Checklist to Help Schools Vet AI Tools for Legal Compliance

Checklist to Help Schools Vet AI Tools for Legal Compliance

Schools and districts around the United States are currently grappling with how to vet new edtech tools that incorporate generative AI. Whereas various groups have produced frameworks designed to help schools review these tools holistically, they frequently say very little about how to vet them for privacy compliance. To address this gap, the Future of Privacy Forum’s Vetting Generative AI Tools for Use in Schools explains the steps schools should consider incorporating into their more general edtech vetting and AI policies.

Download Vetting Generative AI Tools for Use in Schools

Download Incorporating Generative AI Into Your School’s App Vetting Checklist


These resources were created for school and district staff who perform reviews of edtech tools for privacy compliance. Since they indicate questions schools will ask edtech vendors, the resource is also of value to companies that produce edtech tools.

How to use the resource

The resource assumes that the school or district already has a process in place to review and approve new edtech tools for privacy compliance (referred to as app vetting) and points out (1) the laws and other legal considerations and that should be considered in a review and (2) the following key considerations for how tools that use generative AI are unique that should be included in the review process:

  • Use case dependent. Since generative AI edtech tools can take more user input to perform any number of tasks as output compared to traditional edtech tools, schools will need to consider the specific use cases for the tool.
  • Data collection. Student privacy laws typically will cover use cases where the tool requires student personally identifiable information (PII) as input or where the output from the tool will become part of the student’s record. There are many use cases that do not require student PII, which the school can use without implicating most student privacy laws. Even still, there are many use cases where a school may not be able to control all the information the tool collects, so schools should consider whether the data collection risk can be mitigated or avoided altogether.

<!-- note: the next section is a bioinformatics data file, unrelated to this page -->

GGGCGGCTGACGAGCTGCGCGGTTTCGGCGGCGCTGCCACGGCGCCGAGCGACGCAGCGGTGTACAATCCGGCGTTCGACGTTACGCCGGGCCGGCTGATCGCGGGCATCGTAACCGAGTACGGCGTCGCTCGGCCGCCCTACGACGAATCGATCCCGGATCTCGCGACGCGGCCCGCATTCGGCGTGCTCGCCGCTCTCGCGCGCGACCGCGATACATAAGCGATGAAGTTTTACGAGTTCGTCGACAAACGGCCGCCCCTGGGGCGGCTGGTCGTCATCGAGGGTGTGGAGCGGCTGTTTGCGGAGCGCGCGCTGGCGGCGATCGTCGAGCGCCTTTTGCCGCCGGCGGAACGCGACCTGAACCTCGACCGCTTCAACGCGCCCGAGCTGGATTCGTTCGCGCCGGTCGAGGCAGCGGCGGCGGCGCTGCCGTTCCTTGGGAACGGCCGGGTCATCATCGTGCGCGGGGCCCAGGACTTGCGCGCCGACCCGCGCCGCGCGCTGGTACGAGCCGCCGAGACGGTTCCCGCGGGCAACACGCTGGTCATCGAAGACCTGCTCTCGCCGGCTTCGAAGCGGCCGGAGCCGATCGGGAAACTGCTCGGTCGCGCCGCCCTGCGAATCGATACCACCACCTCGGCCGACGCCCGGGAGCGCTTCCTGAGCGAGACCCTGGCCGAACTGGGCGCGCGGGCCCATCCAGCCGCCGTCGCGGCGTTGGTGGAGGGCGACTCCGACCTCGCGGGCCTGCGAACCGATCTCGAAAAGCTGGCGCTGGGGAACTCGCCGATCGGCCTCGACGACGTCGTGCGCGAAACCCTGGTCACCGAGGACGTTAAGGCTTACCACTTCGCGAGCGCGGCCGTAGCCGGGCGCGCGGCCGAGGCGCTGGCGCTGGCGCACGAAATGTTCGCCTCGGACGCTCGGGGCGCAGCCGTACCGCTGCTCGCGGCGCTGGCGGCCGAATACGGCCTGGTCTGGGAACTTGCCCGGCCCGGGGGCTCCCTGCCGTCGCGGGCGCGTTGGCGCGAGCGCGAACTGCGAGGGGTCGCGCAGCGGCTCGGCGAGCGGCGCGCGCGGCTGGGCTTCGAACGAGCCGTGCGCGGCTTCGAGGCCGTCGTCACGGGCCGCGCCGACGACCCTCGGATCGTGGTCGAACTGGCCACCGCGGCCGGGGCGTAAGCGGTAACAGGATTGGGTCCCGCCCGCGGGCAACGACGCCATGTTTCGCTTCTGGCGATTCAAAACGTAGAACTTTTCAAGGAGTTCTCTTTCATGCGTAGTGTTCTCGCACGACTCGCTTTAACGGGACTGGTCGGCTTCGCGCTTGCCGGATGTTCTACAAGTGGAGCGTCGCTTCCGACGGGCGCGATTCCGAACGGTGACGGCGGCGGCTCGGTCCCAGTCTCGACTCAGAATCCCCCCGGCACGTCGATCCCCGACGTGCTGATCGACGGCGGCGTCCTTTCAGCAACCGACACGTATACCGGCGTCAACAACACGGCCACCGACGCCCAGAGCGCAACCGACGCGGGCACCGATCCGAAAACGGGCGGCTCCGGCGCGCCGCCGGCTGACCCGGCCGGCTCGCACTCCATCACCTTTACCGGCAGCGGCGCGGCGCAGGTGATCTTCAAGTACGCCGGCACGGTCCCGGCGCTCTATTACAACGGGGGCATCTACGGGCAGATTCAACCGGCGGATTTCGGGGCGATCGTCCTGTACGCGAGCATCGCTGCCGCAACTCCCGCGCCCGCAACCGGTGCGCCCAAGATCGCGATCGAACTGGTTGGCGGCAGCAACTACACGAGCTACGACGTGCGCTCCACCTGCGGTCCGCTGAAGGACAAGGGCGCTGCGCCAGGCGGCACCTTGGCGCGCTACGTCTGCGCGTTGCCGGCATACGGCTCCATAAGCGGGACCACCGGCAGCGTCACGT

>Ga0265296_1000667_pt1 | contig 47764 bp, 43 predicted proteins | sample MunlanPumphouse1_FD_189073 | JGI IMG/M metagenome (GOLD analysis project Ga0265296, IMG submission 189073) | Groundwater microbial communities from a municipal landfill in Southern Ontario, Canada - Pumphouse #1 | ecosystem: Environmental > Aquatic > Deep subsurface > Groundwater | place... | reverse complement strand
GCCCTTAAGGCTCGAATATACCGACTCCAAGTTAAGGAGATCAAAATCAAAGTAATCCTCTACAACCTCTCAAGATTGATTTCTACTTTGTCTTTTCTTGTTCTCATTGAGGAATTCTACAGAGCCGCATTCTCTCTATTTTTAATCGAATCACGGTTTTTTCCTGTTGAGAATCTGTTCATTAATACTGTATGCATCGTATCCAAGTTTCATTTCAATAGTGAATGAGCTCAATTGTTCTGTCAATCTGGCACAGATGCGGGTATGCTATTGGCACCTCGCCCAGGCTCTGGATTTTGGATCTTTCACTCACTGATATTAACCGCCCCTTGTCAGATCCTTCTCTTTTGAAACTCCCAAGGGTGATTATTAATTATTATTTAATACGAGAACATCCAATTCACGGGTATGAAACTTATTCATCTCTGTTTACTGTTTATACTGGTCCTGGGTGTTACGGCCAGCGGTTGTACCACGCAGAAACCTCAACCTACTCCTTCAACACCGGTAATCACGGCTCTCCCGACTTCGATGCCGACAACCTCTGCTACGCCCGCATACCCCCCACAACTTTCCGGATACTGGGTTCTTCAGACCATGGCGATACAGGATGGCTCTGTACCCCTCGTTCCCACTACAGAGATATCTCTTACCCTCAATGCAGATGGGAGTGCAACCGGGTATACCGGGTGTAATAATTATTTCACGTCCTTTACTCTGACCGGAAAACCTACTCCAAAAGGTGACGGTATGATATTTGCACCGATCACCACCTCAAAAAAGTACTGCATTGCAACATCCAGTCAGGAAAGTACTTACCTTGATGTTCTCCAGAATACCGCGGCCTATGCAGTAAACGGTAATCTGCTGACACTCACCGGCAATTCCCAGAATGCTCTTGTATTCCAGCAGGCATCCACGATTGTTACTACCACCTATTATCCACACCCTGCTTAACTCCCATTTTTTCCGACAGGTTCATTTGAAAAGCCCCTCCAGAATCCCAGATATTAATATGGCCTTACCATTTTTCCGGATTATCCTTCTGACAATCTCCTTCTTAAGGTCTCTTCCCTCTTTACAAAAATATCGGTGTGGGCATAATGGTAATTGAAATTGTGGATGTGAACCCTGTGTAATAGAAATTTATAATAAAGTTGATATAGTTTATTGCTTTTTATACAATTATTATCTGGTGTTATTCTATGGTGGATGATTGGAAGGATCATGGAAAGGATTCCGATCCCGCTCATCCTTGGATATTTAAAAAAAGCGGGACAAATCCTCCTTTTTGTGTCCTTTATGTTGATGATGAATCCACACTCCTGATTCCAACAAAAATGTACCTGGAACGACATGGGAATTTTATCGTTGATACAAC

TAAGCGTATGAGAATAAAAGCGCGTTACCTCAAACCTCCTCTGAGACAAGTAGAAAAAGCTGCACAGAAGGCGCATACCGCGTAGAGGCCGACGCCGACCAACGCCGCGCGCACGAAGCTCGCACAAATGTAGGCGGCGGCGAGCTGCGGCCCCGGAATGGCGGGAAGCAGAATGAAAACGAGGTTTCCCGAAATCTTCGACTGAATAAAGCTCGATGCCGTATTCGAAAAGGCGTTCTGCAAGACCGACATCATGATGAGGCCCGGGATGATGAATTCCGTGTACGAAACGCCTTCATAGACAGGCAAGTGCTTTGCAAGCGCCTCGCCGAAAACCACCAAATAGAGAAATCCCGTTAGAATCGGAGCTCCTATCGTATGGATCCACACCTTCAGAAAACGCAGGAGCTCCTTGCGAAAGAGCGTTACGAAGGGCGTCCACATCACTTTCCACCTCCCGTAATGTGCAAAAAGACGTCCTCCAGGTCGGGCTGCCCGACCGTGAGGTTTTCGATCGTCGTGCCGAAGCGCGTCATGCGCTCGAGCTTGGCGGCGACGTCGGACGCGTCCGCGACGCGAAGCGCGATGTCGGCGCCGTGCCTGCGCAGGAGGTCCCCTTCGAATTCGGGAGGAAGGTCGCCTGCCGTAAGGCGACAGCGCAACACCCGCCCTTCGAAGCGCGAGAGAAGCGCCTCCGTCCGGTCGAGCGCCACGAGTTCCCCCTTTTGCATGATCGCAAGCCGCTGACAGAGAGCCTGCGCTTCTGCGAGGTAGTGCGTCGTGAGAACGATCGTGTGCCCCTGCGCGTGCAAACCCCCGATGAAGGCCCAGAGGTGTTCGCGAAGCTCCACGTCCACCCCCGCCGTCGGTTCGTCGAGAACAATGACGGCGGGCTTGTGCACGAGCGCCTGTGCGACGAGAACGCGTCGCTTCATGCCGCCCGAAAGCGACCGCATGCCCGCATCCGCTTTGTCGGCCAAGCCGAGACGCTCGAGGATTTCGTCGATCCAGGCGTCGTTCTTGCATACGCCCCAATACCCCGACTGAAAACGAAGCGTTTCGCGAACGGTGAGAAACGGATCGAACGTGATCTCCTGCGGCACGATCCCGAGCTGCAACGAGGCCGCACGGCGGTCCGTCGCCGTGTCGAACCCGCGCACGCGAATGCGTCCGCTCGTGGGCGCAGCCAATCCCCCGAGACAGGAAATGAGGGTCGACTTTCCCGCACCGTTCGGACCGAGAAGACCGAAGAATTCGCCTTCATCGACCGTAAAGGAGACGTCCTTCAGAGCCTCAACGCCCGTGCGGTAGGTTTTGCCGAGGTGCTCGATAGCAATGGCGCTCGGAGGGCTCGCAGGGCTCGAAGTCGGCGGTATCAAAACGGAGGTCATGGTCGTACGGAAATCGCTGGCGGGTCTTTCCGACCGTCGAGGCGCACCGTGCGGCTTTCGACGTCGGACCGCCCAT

• Transparency and explainability. For tools that use student PII, the school will need to consider how it will meet requirements for transparency and explainability to teachers, parents, and students. State privacy laws frequently require schools to publicly share information on what student data they share and its recipients. Many edtech companies are creating AI transparency pages to better explain the data their tools use and how they make decisions.
  • Product improvement. Many Generative AI tools rely on large amounts of data to continuously train the underlying model that generates responses. Other tools train a model initially but do not use student data to further train the tool. An important question schools need to ask is whether the vendor will use student PII to train the model, and if so, if any additional products the vendor creates with the model are educational or commercial, and if that additional use is permitted under state law.
  • Unauthorized disclosure of student PII. If student PII is used to train the model, then there exists the chance that snippets of the PII will appear in future output from the tool. The school will need to understand the steps the company takes to prevent these sorts of  unauthorized disclosures.
  • High risk decision making. Some proposed use cases that involve substantive decision making may be governed by long standing rules or new AI laws.Other uses may have such a high risk of harm to students that schools should be cautious in pursuing them. Potential options schools may consider are only permitting these cases with parental consent, requiring that a human be in the loop, or prohibiting the use case.

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